With sitting in a train every morning and night I guess it's just a matter of time now before I too succumb to some flu bug or other. I had one only a few months ago, around Christmas as I recall, and yet I know that in the intervening months the little blighters will have evolved into something entirely new and overpowering.

Strange then that once again the little desk calendar had some great advice for me.

The 'Do not enter areas where people congregate' is a tough one, as I couldn't imagine the pain of driving into Manchester every morning... well actually I can, which is why I take the train. 'Wearing a surgical mask or mouth covering in public' just isn't something people would do in the UK. It's just not... British. Maybe I could design something... no... I'd end up looking like someone dressed in a poorly constructed spaceman's outfit. As I left the train, joining the hundred or so commuters as they set about getting into their workplace as quickly as they could, I wondered about the end of The War Of The Worlds. How the bugs (and by this I mean 'germs') had saved us by killing off creatures who had no natural protection against them. Had Mr Wells been prophetically warning us ?

Of course, I'm more of a 'glass half full' kind of person and so my thoughts quickly turned to the day ahead, and the realtive warmth of the air conditioned room in which I'd be spending most of it... Oh, isn't there somewthing about 'avoiding areas with recirculated air systems' in that 'How To Survive a Flu Pandemic' ?

This week, sat as I was amongst the germs on the Manchester boound train, I finished reading abook that Owen Johnson had sent me. A book he described as 'his favourite book'. A book that is very thick and pretty heavy. A book called 'The Amazing Adventures of Kavalier & Clay' by Michael Chabon. A book that is wonderfully written, engrossing, hopeful and sad. I can't remember when I've read a better book, and this one was actually about comic book creators as well. Set against the backdrop of the Second World War it follows the plight of the Jewish people as it observes events in Europe from the perspective of a man who has managed to escape, physically if not mentally, the fate of many of his people. I would recommend this book to anyone. It really is an excellent read.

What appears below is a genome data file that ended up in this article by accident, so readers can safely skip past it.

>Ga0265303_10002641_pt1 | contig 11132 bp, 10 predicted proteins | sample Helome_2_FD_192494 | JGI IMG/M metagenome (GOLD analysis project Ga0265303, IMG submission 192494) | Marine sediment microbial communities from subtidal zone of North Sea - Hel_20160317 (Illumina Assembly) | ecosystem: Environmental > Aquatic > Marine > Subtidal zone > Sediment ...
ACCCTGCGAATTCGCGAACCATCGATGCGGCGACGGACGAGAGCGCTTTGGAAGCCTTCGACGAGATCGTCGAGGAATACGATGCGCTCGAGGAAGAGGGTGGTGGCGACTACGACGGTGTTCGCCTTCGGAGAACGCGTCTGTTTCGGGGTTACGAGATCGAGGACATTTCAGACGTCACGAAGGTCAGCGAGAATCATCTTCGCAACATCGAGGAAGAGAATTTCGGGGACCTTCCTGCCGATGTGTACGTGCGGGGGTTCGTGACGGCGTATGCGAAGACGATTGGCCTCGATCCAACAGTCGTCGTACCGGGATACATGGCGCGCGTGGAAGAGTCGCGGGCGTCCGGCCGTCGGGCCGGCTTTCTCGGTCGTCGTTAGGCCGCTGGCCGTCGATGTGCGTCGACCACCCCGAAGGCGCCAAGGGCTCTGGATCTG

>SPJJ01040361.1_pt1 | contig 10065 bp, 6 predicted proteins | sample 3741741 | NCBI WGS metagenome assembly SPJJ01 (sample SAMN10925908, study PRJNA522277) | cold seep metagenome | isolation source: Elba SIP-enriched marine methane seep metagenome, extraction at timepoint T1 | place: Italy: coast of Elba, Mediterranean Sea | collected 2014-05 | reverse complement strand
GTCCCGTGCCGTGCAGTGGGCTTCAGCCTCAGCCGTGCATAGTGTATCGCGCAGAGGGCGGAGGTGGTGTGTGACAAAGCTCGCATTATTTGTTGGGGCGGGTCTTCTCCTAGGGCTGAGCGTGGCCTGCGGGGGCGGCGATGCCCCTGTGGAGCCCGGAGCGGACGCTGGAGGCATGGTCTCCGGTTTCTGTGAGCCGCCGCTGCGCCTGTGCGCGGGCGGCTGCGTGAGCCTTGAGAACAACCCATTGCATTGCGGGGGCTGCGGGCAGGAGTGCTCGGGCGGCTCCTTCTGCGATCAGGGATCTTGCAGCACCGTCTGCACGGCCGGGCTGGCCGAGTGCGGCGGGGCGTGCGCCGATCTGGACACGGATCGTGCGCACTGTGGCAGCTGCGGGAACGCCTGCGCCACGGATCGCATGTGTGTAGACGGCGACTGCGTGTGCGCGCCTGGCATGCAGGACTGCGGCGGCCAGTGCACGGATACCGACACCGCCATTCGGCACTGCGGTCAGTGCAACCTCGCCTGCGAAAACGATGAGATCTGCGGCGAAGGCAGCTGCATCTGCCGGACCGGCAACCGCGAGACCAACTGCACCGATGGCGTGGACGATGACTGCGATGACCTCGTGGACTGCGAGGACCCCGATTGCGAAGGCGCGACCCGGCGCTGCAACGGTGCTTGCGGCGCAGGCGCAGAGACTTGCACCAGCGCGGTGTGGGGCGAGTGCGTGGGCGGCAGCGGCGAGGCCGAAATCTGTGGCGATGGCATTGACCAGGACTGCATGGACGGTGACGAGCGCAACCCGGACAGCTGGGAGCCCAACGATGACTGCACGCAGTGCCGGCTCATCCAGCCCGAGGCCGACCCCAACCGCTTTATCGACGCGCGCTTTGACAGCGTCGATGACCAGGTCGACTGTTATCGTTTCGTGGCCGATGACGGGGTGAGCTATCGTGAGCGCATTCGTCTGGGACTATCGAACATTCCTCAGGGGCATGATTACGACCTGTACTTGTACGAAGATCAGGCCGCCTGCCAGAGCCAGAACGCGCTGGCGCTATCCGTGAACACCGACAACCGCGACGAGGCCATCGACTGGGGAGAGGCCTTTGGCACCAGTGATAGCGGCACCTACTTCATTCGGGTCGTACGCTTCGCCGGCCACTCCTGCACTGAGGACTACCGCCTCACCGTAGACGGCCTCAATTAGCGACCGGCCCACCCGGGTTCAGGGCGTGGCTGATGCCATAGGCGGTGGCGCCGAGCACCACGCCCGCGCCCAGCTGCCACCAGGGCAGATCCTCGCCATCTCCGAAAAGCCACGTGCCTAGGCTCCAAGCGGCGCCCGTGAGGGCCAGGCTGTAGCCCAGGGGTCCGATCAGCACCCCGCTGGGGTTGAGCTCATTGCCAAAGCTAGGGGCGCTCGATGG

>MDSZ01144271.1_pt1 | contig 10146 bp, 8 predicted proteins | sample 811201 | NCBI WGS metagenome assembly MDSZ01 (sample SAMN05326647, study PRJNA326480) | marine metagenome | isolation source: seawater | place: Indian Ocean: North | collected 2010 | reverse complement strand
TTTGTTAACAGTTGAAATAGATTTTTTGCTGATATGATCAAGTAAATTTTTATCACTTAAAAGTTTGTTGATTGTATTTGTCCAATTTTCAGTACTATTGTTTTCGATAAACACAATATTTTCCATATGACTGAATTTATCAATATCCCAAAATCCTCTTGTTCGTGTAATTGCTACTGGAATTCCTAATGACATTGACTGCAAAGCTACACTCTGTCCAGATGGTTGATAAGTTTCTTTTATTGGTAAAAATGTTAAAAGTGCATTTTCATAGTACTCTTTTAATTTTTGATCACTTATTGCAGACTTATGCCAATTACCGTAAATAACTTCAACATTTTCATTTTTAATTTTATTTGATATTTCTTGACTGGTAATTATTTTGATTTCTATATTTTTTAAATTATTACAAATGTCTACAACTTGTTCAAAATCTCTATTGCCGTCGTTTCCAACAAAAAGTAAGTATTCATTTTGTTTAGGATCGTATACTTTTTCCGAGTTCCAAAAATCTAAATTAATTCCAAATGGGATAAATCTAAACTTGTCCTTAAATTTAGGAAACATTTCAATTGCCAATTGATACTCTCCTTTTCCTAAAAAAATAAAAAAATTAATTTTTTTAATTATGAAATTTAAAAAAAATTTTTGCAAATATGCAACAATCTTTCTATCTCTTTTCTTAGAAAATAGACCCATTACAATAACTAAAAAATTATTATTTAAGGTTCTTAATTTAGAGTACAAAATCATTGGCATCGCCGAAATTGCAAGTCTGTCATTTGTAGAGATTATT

It does trouble me though that just as I finish it, I'm pointed at by Dan of Millennium Comics. I'm sure they must be talking about making an animated movie of the comic characters within the book, and are not trying to capture the story of the creators of the characters themselves. I hope that they are anyway. It would make a great movie, but would lose too much if reduced to animation.
The other book I finished this week was Revolver. This one had pictures and was written and illustrated by Matt Kindt. It's a great little tale about an otherwise typical man who bounces between two very different realities. I'll say nothing more about the plot, you'll just have to go out there and find yourself a copy. The harcover collection is very nice.
In other news, I've started an Accent UK blog for all future News, Diary and Event information, phase 1 of the Accent UK website upgrade. You can pop over and check it out at

Sunday, 13 February 2011

Buildings, and jumping across them.

It's been a while since I've worked in a city, and I find myself looking at the buildings around me as the train draws into Manchester and I put my book away.